CAB Best Practices for Small Businesses

Once you’ve decided that a Customer Advisory Board (CAB) is critical to your business, it’s time to make sure you deploy one correctly. If you haven’t yet decided that a CAB is required for your small business, I’d recommend that you first check out Why your small business needs a Customer Advisory Board right now, and come back to this article.

This article shares best practices for small business Customer Advisory Boards, which should be conducted much differently than at large enterprises. Small business CABs must be much more efficient, cost effective and agile, reflecting the economics and competitive strategies of most small businesses. Be very careful when getting advice on CABs since all most all of it is geared to the gargantuan enterprise. Here are our top eight recommendations for an effective and efficient SMALL BUSINESS CAB:

1. Define your theme and questions well in advance of connecting with your advisors: Respect the time of your participants. Not having strong focus on what you want to know and the questions you need answered wastes time. Do so repeatedly and your participants won’t be active for long. It’s too easy to fall into the trap of thinking that great insight will just come from a great conversation. Those with experience know that little of this great information ends up being actionable.
2. Have a formal scorecard: Your CAB shouldn’t be a free for all. Information isn’t insight. Insight is getting information you need to achieve specific goals. Specific goals are best captured on a scorecard. This should guide CAB activities and be used to communicate progress to all involved stakeholders. Make sure you get qualitative and quantitative data. People often shy away from the latter, thinking it will be hard to get. Get past that fear if you have it—if you ask, many people will give you their best guess or a range for a particular metric. For a sample scorecard, email me at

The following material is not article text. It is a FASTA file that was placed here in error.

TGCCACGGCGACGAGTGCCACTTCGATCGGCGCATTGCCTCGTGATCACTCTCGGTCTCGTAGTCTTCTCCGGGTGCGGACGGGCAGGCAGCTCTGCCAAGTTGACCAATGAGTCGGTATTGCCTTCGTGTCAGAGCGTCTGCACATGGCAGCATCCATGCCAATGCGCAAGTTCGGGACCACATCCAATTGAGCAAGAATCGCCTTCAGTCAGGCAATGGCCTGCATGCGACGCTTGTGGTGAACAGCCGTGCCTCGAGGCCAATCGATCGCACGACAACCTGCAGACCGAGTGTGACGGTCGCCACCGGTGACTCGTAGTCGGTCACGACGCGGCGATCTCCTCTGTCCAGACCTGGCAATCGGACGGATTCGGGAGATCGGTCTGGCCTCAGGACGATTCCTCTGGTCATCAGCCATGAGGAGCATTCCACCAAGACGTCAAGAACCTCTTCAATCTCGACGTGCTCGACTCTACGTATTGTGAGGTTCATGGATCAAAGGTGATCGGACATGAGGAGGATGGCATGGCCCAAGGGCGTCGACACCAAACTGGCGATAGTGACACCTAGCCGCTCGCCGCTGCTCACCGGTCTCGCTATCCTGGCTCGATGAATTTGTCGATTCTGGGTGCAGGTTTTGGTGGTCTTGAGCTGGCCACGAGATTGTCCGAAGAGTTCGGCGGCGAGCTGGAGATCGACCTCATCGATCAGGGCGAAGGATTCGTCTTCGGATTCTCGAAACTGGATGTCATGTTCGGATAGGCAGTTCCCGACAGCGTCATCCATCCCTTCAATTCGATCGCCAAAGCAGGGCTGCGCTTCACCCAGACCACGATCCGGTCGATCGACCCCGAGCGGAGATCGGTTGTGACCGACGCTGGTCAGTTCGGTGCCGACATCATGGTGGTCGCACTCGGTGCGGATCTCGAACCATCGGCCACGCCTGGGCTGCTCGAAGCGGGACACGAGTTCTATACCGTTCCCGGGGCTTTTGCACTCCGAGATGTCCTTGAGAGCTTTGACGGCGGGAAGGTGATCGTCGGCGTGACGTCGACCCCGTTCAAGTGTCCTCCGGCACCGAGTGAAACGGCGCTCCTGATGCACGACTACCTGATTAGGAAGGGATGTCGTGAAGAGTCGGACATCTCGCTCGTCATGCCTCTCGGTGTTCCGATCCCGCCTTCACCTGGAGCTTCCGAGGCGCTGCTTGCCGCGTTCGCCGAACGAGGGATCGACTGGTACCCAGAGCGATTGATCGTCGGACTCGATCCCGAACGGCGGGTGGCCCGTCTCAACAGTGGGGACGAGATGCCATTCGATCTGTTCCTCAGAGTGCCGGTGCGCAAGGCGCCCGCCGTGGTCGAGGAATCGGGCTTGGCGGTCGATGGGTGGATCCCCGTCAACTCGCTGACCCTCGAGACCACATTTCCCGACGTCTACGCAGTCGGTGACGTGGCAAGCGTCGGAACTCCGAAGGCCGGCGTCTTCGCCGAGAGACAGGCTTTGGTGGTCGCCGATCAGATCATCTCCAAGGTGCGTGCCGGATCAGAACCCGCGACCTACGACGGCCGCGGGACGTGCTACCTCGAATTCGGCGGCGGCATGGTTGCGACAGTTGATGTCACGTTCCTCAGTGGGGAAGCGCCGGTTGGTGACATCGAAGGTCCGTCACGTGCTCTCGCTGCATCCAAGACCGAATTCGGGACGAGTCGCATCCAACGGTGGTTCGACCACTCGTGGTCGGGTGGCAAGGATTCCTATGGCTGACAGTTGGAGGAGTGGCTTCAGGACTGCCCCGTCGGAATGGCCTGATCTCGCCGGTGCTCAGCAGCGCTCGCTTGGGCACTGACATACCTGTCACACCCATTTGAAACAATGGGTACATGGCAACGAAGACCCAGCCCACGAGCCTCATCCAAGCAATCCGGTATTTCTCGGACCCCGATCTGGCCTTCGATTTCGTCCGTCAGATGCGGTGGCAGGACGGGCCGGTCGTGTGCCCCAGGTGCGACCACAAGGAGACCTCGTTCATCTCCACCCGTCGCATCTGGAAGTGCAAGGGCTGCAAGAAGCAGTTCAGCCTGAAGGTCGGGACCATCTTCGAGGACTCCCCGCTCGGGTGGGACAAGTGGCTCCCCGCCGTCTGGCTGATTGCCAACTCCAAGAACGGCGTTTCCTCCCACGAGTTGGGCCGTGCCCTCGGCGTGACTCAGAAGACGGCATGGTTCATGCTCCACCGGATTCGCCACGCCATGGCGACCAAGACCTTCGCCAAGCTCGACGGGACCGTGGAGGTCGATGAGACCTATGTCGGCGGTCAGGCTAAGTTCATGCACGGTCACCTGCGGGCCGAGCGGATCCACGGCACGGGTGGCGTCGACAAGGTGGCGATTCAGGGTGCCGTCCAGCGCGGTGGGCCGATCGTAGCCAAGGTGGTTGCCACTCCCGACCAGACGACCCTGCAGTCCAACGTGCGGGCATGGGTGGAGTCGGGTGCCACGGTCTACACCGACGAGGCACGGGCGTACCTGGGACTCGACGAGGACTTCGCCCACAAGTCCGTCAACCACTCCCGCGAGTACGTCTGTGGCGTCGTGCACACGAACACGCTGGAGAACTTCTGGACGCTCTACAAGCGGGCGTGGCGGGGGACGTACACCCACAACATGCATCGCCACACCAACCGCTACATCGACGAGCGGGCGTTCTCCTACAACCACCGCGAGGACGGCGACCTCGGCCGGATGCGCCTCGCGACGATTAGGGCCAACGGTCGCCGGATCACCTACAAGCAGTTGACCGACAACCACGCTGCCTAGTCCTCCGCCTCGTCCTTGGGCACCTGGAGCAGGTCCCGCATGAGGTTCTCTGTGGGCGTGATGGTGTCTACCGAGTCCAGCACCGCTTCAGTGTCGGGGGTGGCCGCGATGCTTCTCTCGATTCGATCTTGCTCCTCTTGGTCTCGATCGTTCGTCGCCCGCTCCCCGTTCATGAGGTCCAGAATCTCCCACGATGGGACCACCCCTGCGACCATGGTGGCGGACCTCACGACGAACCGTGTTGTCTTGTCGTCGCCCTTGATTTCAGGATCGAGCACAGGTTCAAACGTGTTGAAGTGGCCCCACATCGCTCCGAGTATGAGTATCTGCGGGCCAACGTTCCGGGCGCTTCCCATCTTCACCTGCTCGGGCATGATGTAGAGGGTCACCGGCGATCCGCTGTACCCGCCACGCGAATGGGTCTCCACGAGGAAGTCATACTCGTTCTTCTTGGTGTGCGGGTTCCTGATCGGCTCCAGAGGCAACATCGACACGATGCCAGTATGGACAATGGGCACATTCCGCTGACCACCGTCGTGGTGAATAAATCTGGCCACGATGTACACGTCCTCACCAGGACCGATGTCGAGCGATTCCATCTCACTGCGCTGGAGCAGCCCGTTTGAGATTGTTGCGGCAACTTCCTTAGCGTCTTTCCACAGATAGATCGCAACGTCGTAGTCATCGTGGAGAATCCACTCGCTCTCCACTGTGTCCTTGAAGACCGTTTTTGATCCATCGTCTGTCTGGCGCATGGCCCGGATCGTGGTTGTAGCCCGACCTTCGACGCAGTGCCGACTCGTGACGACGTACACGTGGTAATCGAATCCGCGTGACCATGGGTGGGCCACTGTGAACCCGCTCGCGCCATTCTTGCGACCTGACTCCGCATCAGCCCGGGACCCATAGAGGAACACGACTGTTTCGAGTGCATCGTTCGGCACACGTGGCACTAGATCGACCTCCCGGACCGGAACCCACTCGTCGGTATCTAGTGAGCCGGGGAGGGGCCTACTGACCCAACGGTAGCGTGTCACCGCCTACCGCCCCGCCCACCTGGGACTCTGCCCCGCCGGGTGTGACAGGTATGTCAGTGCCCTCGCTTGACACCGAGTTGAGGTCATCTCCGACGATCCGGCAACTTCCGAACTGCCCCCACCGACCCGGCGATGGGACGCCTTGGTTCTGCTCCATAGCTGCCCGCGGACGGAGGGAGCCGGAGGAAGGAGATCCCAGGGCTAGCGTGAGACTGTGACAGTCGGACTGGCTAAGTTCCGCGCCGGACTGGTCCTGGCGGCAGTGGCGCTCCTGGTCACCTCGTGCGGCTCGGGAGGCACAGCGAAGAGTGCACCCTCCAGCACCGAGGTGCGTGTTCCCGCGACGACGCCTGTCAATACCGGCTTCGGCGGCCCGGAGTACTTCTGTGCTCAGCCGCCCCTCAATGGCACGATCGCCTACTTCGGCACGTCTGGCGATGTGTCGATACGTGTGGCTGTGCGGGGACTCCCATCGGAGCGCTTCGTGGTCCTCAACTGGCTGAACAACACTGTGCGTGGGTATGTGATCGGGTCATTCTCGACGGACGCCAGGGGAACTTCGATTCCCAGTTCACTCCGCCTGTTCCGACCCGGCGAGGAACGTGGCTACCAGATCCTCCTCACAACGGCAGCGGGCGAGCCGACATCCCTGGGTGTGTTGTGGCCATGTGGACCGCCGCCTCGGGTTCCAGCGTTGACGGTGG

3. Ask your questions and then shut up and listen: Entrepreneurs have to have massive conviction and stand strong in the face of adverse feedback. This reality can get them into a bad habit of not truly listening and in many cases pushing feedback in the direction they want, with great influence. A CAB is a great tool to help you and other company leaders go into listening mode and hear fresh insight right from those who are, or aren’t, currently buying from you.
4. Only focus on a few items at a time: You shouldn’t try to cover everything at the same time. Beyond the time drain this creates, it also results in distraction for your participants, which detracts from results.
5. Compensate participants: If you truly value the time of your participants you need to ensure that they are compensated. Traditional CAB structures typically wine and dine participants. Online CABs, especially those geared to small business, should pay directly for their time.
6. Do it online: Old school CABs require extensive time in meetings and related coordination in advance. Travel, lodging, entertainment and time away from business are all costs that add up quickly. They’re usually done only once a year as a result—twice being a stretch. At the speed of business today, there’s usually no time for these day long events and much more frequent feedback is needed.
7. Do it individually: Traditional CABs are facilitated group sessions. Even with professional facilitation, group conversations result in group think, which is the enemy of what you are trying to accomplish with a CAB in the first place. It is more effective to have an online CAB when interactions are direct with each member. In this context, feedback can be truly independent, objective and confidential.
8. Take action and communicate it: It’s critical to take great notes, make decisions, take action and then share those outcomes with your participants. This feedback loop reinforces the value they feel from being involved with your CAB and your organization. Keep on top of your action items and relentlessly follow-up.

Few uses of your time are as valuable as giving a CAB a try. If you have time to setup your own online CAB, these best practices will help. But if you’re seriously constrained for time, you can now enlist a turnkey managed CAB service for the first time— Register here and you’ll get a month free. No obligation. No credit card required. No risk. No cost. If you continue beyond the free trail, the cost is $195 per month—similar to a premium LinkedIn account—a small investment to get a huge strategic leg up on your competitors and to drive more sales.

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